For Immediate Release
Contact: Trish Brink
NEW LONDON, Conn. - From his cell phone aboard
Amtrak's Acela Express Number 2154 headed to New York City
from Washington, D.C., Connecticut College 2002 graduate
Christof Putzel was relaying his last-minute jitters. He was
about to be interviewed for the Sundance Channel - following
world-renowned documentary filmmaker Ken Burns - about
Putzel's own documentary, "Left Behind."
This typically adventurous,
take-charge-kinda-guy who had traveled to the depths of the
poorest areas of sub-Saharan Africa, facing death threats and
towns where he felt he had "reached the heart of darkness; it
was hell on earth," was suddenly a bit jarred by all the
recognition he was getting. Putzel was accustomed to being on
the other side of the camera, not in a cushy seat, behind
bright lights in the plush mid-town Manhattan television
But that day he was being interviewed by
Sundance about his 34-minute documentary that exposes the
devastating impact of the AIDS virus through the eyes and
voices of Kenya's children, as well as prostitutes, gang
leaders, slum dwellers and those infected with HIV. Since
producing the film as part of a college project, Putzel has
been reeling in award after award, including most recently the
Silver Chris Plaque for the Best Student Film at the
prestigious Columbus International Film and Video Festival,
the oldest festival of its type in the country.
This month, "Left Behind" was selected by
Eastman Kodak to be part of the Kodak Student Showcase at the
2003 Cannes Film Festival. Also, Canadian Broadcasting
Corporation will air "Left Behind" for national broadcast on
its show "Foreign Assignment" in January.
Putzel debuted excerpts of "Left Behind" in
April 2002 at a hearing of the United States House Committee
on International Relations on "AIDS Orphans and Vulnerable
Children in Africa." Senator Edward Kennedy, D-Mass., praised
the film, calling it "outstanding," and he commended Putzel
for "working tirelessly bringing attention to family and
children's issues on AIDS." "It was an incredible feeling that
my film might actually make a difference to the way political
leaders in America may view AIDS."
From there, Putzel's list of awards has grown
exponentially. In 2002 alone, he has won the Most Outstanding
Documentary award at the 2002 Angelus Awards ceremony, the
HBO/Best Student Film award at the Savannah Film Festival, 1st
Place for a Student Documentary at the Fort Lauderdale Film
Festival, the David L. Wolpher award for Best Student
Documentary at the International Documentary Association,
among many others. The Angelus awards are for student films
"of uncommon artistic caliber that explore the complexity of
the human condition with creativity, compassion, and respect."
Putzel was selected from a record 423 entries this year. In
all of the competitions, Putzel was up against graduate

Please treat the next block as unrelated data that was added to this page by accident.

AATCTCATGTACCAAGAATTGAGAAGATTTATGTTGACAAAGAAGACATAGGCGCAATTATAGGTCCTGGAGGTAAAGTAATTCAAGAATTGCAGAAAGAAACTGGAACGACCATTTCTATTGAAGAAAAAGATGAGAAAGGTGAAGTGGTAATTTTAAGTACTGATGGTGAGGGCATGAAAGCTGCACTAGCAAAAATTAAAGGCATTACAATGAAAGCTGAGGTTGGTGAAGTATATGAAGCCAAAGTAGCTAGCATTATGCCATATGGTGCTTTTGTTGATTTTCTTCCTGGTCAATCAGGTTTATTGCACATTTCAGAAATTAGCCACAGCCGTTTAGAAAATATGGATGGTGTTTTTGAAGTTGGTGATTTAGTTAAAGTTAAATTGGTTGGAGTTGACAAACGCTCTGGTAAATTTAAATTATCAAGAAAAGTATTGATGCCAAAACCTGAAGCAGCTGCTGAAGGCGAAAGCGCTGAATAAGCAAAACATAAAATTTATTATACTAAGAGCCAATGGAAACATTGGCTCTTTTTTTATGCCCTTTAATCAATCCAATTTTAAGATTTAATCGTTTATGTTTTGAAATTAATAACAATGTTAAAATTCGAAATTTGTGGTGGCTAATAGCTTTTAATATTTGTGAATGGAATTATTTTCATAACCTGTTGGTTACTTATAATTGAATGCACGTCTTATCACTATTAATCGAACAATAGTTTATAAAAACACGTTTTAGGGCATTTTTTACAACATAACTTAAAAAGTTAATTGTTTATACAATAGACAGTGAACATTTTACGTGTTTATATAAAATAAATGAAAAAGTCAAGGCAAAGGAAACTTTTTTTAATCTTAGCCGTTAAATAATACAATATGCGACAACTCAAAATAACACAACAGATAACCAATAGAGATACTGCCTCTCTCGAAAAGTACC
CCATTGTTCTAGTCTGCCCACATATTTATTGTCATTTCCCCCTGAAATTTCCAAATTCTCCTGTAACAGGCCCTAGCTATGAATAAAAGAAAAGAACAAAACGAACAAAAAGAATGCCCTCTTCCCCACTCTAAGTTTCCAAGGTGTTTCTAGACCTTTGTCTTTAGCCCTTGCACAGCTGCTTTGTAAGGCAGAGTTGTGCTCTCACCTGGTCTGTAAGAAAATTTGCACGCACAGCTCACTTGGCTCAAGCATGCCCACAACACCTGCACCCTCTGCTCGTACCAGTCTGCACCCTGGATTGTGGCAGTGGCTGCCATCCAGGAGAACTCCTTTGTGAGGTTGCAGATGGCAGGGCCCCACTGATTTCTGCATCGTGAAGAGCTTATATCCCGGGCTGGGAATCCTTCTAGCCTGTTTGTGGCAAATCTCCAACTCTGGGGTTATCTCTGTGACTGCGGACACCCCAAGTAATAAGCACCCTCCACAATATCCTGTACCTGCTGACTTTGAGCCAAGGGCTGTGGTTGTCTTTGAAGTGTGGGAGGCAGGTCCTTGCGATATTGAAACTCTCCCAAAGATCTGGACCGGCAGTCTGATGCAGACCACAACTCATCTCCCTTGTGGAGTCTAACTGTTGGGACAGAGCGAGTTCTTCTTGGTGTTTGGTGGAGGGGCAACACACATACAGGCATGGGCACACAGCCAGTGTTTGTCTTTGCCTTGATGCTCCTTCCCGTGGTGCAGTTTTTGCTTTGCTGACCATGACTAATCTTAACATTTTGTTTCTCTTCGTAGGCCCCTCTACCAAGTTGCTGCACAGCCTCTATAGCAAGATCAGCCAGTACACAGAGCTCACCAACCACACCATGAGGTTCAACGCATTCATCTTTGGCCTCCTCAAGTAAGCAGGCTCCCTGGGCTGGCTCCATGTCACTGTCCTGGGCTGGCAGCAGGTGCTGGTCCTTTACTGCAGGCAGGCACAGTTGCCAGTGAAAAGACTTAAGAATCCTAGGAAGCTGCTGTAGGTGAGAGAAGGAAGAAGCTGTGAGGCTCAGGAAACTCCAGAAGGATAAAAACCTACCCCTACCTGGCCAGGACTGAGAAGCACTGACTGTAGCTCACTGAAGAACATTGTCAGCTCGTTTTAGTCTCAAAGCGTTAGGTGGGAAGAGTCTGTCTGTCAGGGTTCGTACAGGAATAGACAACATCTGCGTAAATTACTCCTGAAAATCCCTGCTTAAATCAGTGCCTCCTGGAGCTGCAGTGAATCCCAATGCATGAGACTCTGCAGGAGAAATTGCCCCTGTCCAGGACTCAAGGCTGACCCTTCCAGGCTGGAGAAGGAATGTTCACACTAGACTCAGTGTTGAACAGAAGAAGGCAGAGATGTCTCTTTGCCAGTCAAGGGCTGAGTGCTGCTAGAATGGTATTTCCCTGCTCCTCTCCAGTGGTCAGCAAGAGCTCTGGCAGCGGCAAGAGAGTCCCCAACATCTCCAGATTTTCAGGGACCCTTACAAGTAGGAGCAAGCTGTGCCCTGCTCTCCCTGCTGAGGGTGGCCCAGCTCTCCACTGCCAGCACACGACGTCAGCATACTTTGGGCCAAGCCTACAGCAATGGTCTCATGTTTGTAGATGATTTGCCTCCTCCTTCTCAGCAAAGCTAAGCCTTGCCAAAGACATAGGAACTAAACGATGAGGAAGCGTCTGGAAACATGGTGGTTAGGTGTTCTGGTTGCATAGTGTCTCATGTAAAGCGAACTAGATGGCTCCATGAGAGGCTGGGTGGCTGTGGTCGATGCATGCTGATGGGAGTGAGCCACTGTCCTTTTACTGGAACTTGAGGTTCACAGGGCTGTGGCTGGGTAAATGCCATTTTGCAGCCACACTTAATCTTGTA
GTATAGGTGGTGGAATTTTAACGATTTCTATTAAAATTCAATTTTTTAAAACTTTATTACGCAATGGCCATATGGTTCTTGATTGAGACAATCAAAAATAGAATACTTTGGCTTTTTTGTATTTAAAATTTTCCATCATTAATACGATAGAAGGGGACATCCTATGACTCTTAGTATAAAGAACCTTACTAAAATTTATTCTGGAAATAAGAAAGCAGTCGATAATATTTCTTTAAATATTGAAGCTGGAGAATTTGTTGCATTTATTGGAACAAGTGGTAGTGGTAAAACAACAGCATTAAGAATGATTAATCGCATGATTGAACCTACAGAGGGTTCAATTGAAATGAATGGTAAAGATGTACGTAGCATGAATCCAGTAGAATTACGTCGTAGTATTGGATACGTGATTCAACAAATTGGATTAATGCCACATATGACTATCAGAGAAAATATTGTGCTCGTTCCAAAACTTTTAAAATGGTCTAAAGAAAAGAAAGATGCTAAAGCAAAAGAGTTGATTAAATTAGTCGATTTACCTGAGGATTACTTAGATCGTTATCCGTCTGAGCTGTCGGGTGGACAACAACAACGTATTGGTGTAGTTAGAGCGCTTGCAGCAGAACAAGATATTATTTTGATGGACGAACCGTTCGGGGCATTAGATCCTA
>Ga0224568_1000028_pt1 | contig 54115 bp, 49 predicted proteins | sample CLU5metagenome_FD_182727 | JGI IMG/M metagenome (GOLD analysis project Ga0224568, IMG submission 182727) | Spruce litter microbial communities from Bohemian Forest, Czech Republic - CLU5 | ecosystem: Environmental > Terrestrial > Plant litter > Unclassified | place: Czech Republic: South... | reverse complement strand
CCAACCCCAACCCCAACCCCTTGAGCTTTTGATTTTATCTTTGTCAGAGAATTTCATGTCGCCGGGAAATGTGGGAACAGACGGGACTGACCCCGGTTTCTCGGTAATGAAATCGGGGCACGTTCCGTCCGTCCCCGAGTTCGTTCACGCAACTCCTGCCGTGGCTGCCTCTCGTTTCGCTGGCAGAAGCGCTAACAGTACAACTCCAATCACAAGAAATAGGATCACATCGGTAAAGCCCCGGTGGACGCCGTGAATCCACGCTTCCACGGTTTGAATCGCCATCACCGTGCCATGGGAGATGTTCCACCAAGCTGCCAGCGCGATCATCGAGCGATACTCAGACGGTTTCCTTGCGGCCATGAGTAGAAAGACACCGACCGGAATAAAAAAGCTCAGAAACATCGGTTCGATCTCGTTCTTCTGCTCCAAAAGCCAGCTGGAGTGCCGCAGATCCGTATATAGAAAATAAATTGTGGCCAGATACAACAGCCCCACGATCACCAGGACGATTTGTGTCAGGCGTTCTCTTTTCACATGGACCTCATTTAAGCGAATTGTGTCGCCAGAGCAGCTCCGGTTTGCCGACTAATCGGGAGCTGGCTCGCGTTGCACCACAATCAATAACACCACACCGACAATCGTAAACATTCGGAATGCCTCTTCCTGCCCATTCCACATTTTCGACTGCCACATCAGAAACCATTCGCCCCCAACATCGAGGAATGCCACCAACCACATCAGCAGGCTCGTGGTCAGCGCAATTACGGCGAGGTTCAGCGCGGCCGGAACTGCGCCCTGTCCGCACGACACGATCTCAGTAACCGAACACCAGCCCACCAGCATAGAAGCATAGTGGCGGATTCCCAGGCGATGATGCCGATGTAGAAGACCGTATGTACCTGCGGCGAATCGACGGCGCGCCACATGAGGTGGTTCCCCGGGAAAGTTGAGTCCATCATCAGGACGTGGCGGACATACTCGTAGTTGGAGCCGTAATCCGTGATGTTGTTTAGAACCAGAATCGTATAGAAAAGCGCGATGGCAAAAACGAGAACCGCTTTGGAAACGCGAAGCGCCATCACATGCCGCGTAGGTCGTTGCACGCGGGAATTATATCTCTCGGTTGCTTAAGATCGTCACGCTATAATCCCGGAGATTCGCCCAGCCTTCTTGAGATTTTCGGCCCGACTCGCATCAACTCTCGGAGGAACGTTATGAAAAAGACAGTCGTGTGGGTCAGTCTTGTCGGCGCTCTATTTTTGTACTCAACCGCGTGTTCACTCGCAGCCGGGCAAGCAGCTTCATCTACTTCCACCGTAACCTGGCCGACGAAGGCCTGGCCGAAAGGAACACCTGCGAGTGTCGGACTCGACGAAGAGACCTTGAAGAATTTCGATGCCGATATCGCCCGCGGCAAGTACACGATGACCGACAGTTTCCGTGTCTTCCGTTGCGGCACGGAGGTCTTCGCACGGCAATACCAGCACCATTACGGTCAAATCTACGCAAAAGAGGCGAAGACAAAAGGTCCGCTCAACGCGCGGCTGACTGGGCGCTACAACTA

students from the nation's top film schools.
Putzel produced the film as an independent
study project in the college's film studies program and as
part of an internship sponsored by the college's Holleran
Center for Community Action and Public Policy. "When I got to
college I surrounded myself with the liberal arts thing,
taking tons of classes. I had no clue what I wanted to do."
After completing a film about the college's host city of New
London, his adviser and then-director of the Holleran Center,
Professor Jefferson Singer, encouraged Putzel to pursue film.
He created an independent study project for his paid
internship with the Holleran Center and spent three months of
the summer of 2000 working at the Nyumbani Children's Home, an
AIDS orphanage outside Nairobi, Kenya. During that time, the
psychology-based human relations major and film studies minor
also filmed 47 hours of shocking conversations and scenes with
street children, parents, prostitutes, gang members and other
At the orphanage where he lived, "I got to
know the children, prepared their meals, taught classes and
played with them. I also spent every other day working with
street children and homeless orphans in the nearby
slaughterhouse village of Dagoretti," where, he said, "there
wasn't anyone over 35 (years old) and the main business was
for making coffins." He spent an additional three weeks in
Kiberia, "the biggest slum in sub-Saharan Africa. It was like
hell on earth, but a different kind of hell -it was like a war
zone that smelled of death. But I grew more than I could ever
imagine during that summer.
"With the help of several Kiberian gang
members who befriended me, I spent many days and nights
talking with those who lived there, trying to understand why
AIDS is such a taboo subject and why no one comes forward to
stop its spread."
Putzel returned on his own the following
winter for more filming and interviewing in Kenya, where his
life was threatened, he witnessed a killing, and he faced near
arrest by authorities who disapproved of his filming there.
But determined "to encourage others to get involved" in the
fight against AIDS, he continued on. With the help of Film
Studies Assistant Professor David Tetzlaff, "who put his heart
and soul into it," he completed the documentary that he hopes
will make a difference worldwide.
His advice to other fledgling documentarians?
"Go for it. Just go out there and shoot. And when I say that I
mean I didn't know what I was doing when I went off to Kenya.
I just kind of jumped head first and made a lot of mistakes -
and I learned from them," he said. "You can study the art of
film, but the most valuable experience I had was the liberal
arts education and taking such a variety of classes - it was
important to have different perspectives - from knowing more
about adolescent development to deal with different situations
in the orphanage, to the ethnography of sub-Saharan Africa, to
human trauma and